• Disconcerting and repeated statements of admiration of Vladimir Putin, combined with other odd and at times contradictory quotes about Putin, by the President. Such statements suggest the President may not adequately appreciate the threat Putin and the Russian military and intelligence community pose to U.S. national security and that of America’s allies. Indeed, the President only mentioned Russia one time during his State of the Union address, and only in passing, at that.
  • Michael Flynn, the President’s former U.S. national security advisor, pleading guilty to lying to the FBI during the Russia investigation. “Court documents show Flynn has acknowledged to investigators that at least two Trump transition members were involved in his outreach to Russian officials — though he initially gave false statements about those discussions,” reported Fox News. This certainly does not prove the President himself “colluded” with the Putin government during the 2016 campaign. It is troubling, nonetheless.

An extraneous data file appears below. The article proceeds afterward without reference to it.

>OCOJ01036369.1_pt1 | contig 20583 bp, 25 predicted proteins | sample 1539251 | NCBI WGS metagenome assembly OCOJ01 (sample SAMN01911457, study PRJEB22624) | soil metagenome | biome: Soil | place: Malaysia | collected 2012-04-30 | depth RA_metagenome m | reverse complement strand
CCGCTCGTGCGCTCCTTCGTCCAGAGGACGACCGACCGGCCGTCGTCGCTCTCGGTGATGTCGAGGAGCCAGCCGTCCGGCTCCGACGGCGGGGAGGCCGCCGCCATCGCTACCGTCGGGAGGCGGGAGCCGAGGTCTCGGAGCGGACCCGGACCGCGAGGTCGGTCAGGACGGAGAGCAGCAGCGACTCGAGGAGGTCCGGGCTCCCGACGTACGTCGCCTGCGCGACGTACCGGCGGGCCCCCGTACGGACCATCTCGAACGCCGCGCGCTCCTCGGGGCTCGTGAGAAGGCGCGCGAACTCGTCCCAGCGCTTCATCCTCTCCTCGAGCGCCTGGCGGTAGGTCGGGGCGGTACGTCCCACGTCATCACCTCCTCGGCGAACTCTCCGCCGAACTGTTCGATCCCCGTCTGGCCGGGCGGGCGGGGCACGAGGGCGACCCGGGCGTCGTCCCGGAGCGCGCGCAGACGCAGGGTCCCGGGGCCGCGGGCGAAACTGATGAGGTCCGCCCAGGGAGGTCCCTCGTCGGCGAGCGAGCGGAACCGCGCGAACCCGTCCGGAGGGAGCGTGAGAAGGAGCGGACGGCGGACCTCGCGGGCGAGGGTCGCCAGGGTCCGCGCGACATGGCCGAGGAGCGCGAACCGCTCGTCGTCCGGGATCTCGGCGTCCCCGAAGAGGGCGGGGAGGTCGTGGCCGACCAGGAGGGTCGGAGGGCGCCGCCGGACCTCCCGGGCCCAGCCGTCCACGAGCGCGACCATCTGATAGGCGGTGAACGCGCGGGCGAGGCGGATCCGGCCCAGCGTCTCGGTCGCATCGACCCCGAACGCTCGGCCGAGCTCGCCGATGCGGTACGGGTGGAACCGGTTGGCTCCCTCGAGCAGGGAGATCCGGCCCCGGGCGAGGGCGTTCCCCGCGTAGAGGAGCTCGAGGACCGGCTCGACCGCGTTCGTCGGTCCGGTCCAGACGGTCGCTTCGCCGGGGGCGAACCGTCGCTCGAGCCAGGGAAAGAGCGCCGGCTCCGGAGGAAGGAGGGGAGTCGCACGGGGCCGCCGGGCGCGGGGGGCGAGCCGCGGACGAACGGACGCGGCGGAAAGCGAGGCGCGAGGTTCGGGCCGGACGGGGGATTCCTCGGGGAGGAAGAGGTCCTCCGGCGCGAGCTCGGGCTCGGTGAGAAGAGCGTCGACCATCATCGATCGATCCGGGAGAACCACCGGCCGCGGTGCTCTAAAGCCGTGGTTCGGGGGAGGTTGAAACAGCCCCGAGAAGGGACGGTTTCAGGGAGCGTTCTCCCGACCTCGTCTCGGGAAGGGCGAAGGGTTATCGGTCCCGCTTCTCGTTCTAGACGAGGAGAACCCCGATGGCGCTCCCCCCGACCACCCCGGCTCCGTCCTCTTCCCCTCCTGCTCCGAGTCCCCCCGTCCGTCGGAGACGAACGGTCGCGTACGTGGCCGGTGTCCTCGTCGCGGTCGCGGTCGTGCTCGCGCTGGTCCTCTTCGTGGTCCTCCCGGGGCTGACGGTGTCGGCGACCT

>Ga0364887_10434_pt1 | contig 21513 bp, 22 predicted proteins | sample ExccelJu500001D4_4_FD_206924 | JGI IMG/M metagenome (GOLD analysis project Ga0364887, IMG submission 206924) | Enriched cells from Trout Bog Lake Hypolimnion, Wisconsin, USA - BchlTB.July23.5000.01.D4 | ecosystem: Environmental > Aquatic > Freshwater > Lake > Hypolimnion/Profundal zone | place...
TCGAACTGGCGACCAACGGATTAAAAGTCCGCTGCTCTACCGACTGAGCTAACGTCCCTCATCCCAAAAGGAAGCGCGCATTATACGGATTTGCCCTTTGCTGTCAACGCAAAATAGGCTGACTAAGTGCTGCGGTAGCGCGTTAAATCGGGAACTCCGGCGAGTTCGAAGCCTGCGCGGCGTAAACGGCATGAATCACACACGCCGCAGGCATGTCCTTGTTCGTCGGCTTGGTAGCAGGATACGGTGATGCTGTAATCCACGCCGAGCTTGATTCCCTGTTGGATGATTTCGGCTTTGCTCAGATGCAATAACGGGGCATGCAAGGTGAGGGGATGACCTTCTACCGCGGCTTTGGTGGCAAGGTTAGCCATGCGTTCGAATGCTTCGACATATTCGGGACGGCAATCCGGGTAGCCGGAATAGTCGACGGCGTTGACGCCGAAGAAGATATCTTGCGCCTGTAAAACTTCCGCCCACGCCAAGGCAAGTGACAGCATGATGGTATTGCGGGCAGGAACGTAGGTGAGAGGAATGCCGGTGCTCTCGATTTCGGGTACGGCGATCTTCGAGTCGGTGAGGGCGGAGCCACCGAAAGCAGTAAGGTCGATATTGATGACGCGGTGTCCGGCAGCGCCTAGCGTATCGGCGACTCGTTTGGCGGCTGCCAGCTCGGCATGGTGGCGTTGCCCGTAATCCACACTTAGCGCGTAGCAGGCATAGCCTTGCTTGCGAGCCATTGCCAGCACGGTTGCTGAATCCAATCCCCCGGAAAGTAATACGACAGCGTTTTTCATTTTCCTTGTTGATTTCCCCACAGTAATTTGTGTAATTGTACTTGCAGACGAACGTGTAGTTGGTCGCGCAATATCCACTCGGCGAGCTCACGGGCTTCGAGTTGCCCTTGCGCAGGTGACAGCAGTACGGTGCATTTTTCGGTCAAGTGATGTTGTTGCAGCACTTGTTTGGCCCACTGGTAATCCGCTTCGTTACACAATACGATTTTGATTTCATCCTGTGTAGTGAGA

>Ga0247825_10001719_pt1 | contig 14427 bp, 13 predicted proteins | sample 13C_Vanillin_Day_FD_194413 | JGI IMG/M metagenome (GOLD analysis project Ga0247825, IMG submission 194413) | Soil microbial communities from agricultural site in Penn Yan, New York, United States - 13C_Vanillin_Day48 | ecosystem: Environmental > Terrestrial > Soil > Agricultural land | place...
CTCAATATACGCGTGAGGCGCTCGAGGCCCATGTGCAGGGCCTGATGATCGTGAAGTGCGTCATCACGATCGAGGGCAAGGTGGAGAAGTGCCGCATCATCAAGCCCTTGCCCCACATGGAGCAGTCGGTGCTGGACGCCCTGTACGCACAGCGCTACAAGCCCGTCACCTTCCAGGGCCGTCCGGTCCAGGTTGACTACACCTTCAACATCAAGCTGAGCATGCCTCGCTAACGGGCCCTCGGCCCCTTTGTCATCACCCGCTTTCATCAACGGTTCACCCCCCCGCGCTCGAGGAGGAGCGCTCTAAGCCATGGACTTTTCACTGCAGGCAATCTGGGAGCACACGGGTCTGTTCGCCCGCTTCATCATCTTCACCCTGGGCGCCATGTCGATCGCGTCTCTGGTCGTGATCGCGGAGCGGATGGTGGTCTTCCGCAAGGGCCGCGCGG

• Paul Manafort, the President’s former campaign manager, being indicted by a federal grand jury (with his business associate, Rick Gates) on 12 counts of illegal activities, as part of the on-going Russia investigation. Again, to be clear, I do not yet know what to make of the much-disputed charge that the Trump campaign illegally “colluded” with the Putin government to win the 2016 elections. The President calls the Mueller investigation a “witch hunt.” And that may well be. We will know all the facts in due time and can more fairly assess them then. There is no reason to rush to judgment. That said, it is worth acknowledging that large numbers of Americans are deeply concerned about the matter and worry the President is not being straight-forward with the public about his relationship with Moscow. “A Washington Post-ABC poll found nearly half — 49 percent — of Americans believe Trump himself tried to interfere with the Russia investigation in a way that amounts to obstruction of justice,” reported the Washington Post. “And about a quarter — 26 percent — of Americans believe there is “strong evidence” supporting their belief. And half of Americans believe the Trump campaign colluded with Russia, according to the poll.”